Patriotism is the last refuge of a scoundrel — Samuel Johnson
Woe to you, scribes and Pharisees, hypocrites! For you tithe mint and dill and cumin, and have neglected the weightier provisions of the law: justice and mercy and faithfulness; but these are the things you should have done without neglecting the others — Matthew 23:23
In late May, the NFL announced that, starting with the 2018 season, players could no longer kneel during the national anthem. They could remain in the locker room during its playing but if they knelt they and/or their teams would be subject to a fine.
Commissioner Roger Goodell told the media that “clearly our objective as a league and to all 32 clubs, which was unanimous, is that we want people to be respectful of the national anthem.”
Well, not exactly “unanimous.” Jets owner Christopher Johnson, of these Johnsons, told Newsday that he wouldn’t discipline any player who took a knee and would pay any fine imposed by the league on their behalf. San Francisco 49er CEO Jed York said that he abstained on the vote.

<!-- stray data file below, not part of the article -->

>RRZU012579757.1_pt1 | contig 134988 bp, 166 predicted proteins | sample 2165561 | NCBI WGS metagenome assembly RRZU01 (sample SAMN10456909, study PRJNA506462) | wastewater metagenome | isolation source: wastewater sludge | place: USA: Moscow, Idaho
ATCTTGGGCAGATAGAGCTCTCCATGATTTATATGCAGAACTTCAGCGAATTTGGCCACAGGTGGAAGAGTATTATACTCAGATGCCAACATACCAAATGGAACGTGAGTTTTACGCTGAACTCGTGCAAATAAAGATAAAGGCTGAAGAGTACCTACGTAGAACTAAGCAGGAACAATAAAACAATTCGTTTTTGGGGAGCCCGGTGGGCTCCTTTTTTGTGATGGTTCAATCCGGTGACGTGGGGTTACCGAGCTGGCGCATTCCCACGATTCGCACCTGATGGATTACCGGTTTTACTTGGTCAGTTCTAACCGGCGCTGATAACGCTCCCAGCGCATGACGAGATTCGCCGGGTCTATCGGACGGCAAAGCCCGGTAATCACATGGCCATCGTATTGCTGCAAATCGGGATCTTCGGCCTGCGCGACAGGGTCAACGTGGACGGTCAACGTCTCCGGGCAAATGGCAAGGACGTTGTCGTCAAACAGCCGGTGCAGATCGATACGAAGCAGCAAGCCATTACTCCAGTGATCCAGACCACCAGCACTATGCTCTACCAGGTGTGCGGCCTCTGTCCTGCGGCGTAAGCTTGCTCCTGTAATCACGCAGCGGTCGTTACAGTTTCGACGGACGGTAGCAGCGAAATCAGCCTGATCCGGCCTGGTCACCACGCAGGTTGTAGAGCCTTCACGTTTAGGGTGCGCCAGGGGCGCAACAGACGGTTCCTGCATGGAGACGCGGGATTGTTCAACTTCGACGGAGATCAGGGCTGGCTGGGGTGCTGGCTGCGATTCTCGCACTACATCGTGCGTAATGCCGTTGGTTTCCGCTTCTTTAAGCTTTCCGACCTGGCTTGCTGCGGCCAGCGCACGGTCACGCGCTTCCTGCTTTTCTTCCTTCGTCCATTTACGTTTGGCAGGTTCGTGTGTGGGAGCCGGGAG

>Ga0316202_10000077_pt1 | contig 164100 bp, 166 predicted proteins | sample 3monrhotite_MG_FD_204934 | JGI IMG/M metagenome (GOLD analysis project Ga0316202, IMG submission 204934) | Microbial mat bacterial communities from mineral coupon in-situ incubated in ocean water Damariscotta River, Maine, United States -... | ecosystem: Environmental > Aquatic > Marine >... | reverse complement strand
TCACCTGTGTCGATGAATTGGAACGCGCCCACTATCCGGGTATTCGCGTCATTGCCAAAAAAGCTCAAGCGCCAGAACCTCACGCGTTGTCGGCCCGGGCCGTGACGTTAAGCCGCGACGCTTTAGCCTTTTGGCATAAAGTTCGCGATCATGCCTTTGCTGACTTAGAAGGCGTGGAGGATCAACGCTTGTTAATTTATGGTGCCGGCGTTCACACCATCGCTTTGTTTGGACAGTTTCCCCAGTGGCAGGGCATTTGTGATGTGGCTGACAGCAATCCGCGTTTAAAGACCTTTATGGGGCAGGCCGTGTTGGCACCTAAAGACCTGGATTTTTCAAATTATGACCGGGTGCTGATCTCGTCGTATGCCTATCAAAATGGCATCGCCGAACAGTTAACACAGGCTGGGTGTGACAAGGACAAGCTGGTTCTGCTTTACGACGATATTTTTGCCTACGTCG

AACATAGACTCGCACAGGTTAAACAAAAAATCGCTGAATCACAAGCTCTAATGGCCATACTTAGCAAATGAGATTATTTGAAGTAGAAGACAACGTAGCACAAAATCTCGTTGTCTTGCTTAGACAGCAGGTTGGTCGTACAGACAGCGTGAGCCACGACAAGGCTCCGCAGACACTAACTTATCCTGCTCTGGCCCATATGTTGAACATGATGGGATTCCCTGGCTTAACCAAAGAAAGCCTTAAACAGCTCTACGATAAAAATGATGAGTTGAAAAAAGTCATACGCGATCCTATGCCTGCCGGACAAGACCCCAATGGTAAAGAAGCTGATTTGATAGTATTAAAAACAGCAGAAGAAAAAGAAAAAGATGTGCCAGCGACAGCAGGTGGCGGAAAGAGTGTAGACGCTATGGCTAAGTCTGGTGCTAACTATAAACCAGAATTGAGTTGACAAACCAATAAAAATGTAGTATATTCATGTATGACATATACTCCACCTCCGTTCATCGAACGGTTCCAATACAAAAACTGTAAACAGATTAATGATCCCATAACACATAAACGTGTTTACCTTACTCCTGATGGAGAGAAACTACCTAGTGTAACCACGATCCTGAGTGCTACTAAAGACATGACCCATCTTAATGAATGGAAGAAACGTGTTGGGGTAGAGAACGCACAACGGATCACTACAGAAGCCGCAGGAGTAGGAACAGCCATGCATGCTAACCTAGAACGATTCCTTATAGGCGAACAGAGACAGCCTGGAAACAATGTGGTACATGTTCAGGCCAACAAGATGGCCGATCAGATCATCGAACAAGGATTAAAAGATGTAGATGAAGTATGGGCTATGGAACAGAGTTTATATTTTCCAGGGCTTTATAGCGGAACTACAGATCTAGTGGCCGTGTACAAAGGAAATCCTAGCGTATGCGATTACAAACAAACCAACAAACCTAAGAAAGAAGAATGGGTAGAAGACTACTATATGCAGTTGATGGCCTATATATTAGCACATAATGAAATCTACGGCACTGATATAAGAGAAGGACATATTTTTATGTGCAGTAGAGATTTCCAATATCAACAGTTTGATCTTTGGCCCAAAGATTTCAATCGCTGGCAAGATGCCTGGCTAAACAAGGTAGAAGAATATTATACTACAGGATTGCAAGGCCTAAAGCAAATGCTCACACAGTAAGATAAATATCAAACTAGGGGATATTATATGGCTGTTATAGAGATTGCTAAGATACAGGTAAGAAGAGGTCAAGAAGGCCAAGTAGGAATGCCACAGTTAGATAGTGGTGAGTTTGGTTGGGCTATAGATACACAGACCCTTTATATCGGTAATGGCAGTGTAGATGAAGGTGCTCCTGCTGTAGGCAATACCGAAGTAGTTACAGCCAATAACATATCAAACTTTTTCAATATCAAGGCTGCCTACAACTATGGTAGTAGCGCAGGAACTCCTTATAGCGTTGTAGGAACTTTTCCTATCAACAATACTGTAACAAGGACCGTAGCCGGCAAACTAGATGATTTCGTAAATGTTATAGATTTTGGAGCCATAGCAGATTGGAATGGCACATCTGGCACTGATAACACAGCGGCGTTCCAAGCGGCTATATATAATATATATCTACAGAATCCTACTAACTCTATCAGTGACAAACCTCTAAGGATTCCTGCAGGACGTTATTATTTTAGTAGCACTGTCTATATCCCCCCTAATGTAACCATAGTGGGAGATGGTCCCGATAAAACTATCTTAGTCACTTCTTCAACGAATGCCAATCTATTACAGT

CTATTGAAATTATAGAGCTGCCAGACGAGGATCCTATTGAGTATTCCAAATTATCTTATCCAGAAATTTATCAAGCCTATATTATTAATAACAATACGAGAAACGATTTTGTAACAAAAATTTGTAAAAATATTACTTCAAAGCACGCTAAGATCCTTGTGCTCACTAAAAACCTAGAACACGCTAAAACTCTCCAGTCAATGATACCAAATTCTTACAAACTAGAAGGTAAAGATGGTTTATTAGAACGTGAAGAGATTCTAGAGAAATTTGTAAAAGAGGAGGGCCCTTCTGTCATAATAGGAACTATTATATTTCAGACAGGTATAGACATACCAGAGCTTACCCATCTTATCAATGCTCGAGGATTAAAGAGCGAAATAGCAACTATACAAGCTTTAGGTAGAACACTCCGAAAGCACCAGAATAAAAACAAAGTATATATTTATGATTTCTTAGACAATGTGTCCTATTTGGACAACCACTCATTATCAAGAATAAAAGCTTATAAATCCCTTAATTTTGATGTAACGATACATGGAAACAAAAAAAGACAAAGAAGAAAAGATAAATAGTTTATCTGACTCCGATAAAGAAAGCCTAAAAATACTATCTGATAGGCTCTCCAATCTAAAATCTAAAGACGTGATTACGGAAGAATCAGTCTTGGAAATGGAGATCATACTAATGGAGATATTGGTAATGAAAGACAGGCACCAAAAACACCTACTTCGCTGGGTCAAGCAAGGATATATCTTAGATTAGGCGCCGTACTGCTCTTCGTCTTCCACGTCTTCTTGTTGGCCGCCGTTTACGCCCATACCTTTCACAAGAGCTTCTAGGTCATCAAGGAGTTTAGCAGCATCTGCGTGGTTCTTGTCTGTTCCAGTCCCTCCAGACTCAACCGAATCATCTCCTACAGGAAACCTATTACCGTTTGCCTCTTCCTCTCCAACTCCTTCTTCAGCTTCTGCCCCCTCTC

Clearly, while no owner wants to encourage disrespect for the national anthem, any “consensus” on what constitutes disrespect exists mostly in the commissioner’s imagination.
The same week the NFL announced its new policy, the second episode of Season Three of Malcolm Gladwell’s podcast “Revisionist History” dropped. The episode, “Burden of Proof,” told two seemingly-unrelated stories.
The first was the story of a young man named Owen Thomas, a University of Pennsylvania student who committed suicide in 2010. Or, to be more precise, it was the story of how Thomas’ death shocked and devastated his family.
The second story was about Frederick Hoffman who, at the turn of the 20th century, was the chief statistician for Prudential Insurance Company. As part of his job, Hoffman kept close tabs on the health of workers insured by the company.
Those workers included coal miners who often suffered from what was then known as “miner’s asthma,” what today is called “Coal workers’ pneumoconiosis” or “black lung disease.” They would have “coughing fits and spit up this black inky substance.” The longer they worked in the mines, the worse their “asthma” got.